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Unit information: Experimental Geographical Methods: Practicing Posthumanism in Social Research in 2015/16

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Unit name Experimental Geographical Methods: Practicing Posthumanism in Social Research
Unit code GEOGM0020
Credit points 20
Level of study M/7
Teaching block(s) Teaching Block 2 (weeks 13 - 24)
Unit director Dr. Patchett
Open unit status Not open



Other MSc S&S Units

School/department School of Geographical Sciences
Faculty Faculty of Science

Description including Unit Aims

Posthuman theoretical innovations currently shaping contemporary cultural and social geography (and as taught in the Theory and Affect units) require us to rethink the empirical demands and responsibilities of geographical research. For example, if method(ologie)s are to address the material and ecological fabric of social life, then we need to reinvent their practices and their politics in order to deal with its more-than-human, more-than-textual, multi-sensual dimensions. The aim of this unit is both to provide students with a set of new approaches for the investigation of the material and ecological fabrics of social life, and to reflect critically on the value and status of experimental geographic ways of making knowledge and disseminating research. The unit will thus introduce and examine the practical, performative, and methodological questions and/or problems arising when geographers ‘practise posthumanism’. It will also provide students with commensurate practical experience in experimental and inventive method(ologie)s that respond to challenges posed by posthuman theoretical developments in Human Geography and related fields.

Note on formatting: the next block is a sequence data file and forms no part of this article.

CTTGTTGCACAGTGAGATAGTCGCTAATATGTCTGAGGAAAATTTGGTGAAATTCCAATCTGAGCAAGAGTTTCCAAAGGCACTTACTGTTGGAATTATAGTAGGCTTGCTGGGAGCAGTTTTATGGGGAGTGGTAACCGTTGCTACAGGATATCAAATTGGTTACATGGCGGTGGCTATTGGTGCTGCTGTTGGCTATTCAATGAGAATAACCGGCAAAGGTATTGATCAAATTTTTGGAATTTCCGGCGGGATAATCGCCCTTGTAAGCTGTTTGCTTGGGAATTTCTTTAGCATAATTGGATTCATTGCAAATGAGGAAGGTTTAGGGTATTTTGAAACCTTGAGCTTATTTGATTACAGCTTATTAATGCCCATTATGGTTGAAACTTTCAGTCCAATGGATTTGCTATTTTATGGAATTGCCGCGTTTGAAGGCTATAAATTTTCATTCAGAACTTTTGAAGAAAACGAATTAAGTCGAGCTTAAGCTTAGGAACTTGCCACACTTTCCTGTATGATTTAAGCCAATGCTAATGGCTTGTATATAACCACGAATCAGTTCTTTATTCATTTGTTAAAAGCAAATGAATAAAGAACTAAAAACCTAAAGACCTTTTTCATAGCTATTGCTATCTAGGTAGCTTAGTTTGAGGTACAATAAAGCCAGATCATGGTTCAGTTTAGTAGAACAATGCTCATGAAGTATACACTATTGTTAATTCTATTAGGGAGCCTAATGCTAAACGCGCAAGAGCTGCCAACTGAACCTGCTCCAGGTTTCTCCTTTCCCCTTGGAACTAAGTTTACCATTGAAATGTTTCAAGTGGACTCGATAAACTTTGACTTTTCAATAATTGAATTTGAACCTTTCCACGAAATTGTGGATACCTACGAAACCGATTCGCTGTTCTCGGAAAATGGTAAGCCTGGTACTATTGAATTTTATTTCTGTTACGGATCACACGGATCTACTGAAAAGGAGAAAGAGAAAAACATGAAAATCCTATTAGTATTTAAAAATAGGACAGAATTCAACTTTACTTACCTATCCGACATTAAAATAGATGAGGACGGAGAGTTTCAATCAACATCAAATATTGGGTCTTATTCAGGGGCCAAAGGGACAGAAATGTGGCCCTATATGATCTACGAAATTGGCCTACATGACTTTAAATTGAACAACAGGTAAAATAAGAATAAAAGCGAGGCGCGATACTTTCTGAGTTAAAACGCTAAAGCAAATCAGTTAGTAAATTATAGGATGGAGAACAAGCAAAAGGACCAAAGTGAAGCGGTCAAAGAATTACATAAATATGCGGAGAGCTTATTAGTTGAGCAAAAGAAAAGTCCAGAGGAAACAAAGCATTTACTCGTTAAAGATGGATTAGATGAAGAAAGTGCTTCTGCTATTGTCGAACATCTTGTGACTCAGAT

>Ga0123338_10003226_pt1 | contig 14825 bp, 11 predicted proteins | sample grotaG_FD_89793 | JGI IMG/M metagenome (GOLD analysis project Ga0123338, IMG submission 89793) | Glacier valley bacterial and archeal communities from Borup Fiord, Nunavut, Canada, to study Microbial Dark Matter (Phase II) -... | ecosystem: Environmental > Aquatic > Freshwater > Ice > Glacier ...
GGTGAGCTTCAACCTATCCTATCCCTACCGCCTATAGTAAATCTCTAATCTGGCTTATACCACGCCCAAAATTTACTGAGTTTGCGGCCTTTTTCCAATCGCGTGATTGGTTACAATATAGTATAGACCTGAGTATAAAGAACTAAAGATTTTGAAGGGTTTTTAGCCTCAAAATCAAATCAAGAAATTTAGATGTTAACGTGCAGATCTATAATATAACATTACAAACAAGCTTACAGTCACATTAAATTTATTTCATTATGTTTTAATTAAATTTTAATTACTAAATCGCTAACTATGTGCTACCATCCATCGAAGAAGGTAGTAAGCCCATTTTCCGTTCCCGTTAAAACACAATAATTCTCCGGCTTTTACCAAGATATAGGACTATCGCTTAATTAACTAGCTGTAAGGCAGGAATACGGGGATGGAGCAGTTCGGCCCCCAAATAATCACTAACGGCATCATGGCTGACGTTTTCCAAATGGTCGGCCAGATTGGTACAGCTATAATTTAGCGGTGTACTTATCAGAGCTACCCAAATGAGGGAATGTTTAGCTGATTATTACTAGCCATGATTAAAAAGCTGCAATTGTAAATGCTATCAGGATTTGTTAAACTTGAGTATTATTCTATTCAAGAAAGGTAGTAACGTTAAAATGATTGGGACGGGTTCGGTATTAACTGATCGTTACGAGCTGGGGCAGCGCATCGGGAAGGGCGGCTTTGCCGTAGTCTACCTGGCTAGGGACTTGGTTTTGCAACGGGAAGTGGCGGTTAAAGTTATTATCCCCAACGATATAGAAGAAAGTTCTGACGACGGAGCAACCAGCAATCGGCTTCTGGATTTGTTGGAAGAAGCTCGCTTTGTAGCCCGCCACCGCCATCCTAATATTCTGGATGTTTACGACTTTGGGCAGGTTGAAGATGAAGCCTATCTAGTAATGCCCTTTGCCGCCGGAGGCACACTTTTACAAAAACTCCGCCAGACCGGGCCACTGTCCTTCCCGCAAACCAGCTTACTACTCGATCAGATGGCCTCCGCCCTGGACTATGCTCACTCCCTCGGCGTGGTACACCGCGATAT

Intended Learning Outcomes

The unit will require students to: 1. Reflect critically on the practical, performative, and methodological questions and problems arising from the important posthumanist theoretical currents shaping cultural and social geographies; 2. Deploy a set of experimental practices and inventive methodologies that respond to posthumanist changes in human geography and related disciplines; and, to appreciate how such approaches can be used and developed to ‘practice posthumanism’ as research; 3. Engage the value and status of experimental geographic ways of making knowledge by conducting and disseminating research and the questions raised in doing contemporary social science.

Teaching Information

Directed seminars and accompanying practical sessions.

Assessment Information

100% Research Portfolio (up to 4000 words).

Students will be required to compile over the course of the 12 week unit a research portfolio that documents methodological experiments introduced and carried out in the associated practical sessions. The portfolio will require a critical reflection on the value, status and ethics of both experimental geographic ways of making knowledge and conducting and disseminating posthumanist social scientific research.

Reading and References

1. Lury, C. and Wakeford, N. (2012) Inventive Methods: the Happening of the Social. London: Routledge.

2. Anderson, B. and Harrison, P. (2010) Taking-Place: Non-Representational Theories and Geography. London, Ashgate.

3. Law, J. (2004) After Method: Mess in Social Science Research. London: Routledge.

4. DeLyser, D. et al. (2010). Sage Handbook of Qualitative Geography. London, Sage.

5. Ingold, T. (2013) Making: Anthropology, Archaeology, Art and Architecture. Routledge, London.

6. Thompson, N. (2009) Experimental Geography: Radical Approaches to Landscape, Cartography and Urbanism. Melville House Publishing.